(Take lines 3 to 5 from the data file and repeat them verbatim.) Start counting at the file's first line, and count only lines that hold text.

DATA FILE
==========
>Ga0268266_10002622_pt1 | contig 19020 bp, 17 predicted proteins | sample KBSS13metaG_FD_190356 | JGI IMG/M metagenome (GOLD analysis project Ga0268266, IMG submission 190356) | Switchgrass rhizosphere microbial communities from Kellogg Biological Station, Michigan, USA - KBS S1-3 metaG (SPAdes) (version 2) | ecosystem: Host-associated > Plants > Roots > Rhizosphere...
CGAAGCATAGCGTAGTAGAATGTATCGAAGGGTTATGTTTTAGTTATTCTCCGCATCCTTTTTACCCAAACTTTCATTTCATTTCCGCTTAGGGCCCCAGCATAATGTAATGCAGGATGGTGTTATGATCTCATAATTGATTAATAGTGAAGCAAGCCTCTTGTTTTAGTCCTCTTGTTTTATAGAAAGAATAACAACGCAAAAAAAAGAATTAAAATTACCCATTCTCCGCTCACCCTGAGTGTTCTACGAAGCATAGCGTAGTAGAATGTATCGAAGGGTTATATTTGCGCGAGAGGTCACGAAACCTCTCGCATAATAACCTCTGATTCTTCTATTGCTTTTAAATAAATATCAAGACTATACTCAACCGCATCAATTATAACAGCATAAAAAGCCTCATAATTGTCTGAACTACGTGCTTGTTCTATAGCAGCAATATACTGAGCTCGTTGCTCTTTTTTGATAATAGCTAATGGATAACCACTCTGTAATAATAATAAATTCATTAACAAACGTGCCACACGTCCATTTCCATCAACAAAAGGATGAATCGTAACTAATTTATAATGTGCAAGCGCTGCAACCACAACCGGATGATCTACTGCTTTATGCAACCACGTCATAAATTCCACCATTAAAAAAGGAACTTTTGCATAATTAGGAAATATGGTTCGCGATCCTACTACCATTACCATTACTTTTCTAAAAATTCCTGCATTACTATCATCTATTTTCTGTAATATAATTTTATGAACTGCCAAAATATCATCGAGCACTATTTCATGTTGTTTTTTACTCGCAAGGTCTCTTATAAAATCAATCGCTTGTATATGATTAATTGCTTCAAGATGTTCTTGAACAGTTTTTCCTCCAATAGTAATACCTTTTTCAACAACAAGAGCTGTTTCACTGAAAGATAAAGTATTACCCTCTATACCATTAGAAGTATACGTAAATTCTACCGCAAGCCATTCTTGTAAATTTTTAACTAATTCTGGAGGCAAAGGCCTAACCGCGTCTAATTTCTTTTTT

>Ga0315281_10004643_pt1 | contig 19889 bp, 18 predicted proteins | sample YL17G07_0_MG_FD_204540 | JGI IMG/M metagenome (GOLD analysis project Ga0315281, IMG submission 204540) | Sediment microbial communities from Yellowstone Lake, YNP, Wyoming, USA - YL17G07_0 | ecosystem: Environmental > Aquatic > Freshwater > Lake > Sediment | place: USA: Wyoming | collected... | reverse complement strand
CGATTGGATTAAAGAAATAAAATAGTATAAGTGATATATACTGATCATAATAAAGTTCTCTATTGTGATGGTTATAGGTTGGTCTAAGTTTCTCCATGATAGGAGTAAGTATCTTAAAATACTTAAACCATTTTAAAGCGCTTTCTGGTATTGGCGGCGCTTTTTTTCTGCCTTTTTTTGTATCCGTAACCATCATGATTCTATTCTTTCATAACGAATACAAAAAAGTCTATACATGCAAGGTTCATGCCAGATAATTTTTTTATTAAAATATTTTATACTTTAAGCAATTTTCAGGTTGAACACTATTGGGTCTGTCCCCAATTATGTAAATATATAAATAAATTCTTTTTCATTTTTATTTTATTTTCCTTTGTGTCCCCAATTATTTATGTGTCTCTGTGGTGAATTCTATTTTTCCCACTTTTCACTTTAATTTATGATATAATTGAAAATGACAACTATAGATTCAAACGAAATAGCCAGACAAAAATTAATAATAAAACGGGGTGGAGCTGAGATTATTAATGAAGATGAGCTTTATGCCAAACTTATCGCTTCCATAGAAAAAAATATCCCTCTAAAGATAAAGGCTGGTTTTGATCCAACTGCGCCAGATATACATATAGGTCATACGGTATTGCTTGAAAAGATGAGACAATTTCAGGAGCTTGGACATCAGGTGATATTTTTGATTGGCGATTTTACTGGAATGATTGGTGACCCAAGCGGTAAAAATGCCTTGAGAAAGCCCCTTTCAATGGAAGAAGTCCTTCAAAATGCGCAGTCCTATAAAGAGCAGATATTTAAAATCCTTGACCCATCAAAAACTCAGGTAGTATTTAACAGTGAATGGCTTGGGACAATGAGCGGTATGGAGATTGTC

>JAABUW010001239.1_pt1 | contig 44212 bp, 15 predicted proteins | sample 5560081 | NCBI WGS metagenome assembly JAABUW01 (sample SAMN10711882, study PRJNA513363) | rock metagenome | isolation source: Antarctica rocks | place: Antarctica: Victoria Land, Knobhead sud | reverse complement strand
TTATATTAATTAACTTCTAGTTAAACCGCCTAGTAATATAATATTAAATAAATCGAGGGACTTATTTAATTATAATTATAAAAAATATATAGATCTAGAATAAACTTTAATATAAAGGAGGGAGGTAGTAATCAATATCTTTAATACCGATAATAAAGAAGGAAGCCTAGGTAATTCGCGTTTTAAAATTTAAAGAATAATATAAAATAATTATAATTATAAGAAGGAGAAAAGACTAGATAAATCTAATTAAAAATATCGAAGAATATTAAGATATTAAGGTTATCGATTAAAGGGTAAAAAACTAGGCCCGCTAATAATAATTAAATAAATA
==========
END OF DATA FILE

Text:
>Ga0315281_10004643_pt1 | contig 19889 bp, 18 predicted proteins | sample YL17G07_0_MG_FD_204540 | JGI IMG/M metagenome (GOLD analysis project Ga0315281, IMG submission 204540) | Sediment microbial communities from Yellowstone Lake, YNP, Wyoming, USA - YL17G07_0 | ecosystem: Environmental > Aquatic > Freshwater > Lake > Sediment | place: USA: Wyoming | collected... | reverse complement strand
CGATTGGATTAAAGAAATAAAATAGTATAAGTGATATATACTGATCATAATAAAGTTCTCTATTGTGATGGTTATAGGTTGGTCTAAGTTTCTCCATGATAGGAGTAAGTATCTTAAAATACTTAAACCATTTTAAAGCGCTTTCTGGTATTGGCGGCGCTTTTTTTCTGCCTTTTTTTGTATCCGTAACCATCATGATTCTATTCTTTCATAACGAATACAAAAAAGTCTATACATGCAAGGTTCATGCCAGATAATTTTTTTATTAAAATATTTTATACTTTAAGCAATTTTCAGGTTGAACACTATTGGGTCTGTCCCCAATTATGTAAATATATAAATAAATTCTTTTTCATTTTTATTTTATTTTCCTTTGTGTCCCCAATTATTTATGTGTCTCTGTGGTGAATTCTATTTTTCCCACTTTTCACTTTAATTTATGATATAATTGAAAATGACAACTATAGATTCAAACGAAATAGCCAGACAAAAATTAATAATAAAACGGGGTGGAGCTGAGATTATTAATGAAGATGAGCTTTATGCCAAACTTATCGCTTCCATAGAAAAAAATATCCCTCTAAAGATAAAGGCTGGTTTTGATCCAACTGCGCCAGATATACATATAGGTCATACGGTATTGCTTGAAAAGATGAGACAATTTCAGGAGCTTGGACATCAGGTGATATTTTTGATTGGCGATTTTACTGGAATGATTGGTGACCCAAGCGGTAAAAATGCCTTGAGAAAGCCCCTTTCAATGGAAGAAGTCCTTCAAAATGCGCAGTCCTATAAAGAGCAGATATTTAAAATCCTTGACCCATCAAAAACTCAGGTAGTATTTAACAGTGAATGGCTTGGGACAATGAGCGGTATGGAGATTGTC

>JAABUW010001239.1_pt1 | contig 44212 bp, 15 predicted proteins | sample 5560081 | NCBI WGS metagenome assembly JAABUW01 (sample SAMN10711882, study PRJNA513363) | rock metagenome | isolation source: Antarctica rocks | place: Antarctica: Victoria Land, Knobhead sud | reverse complement strand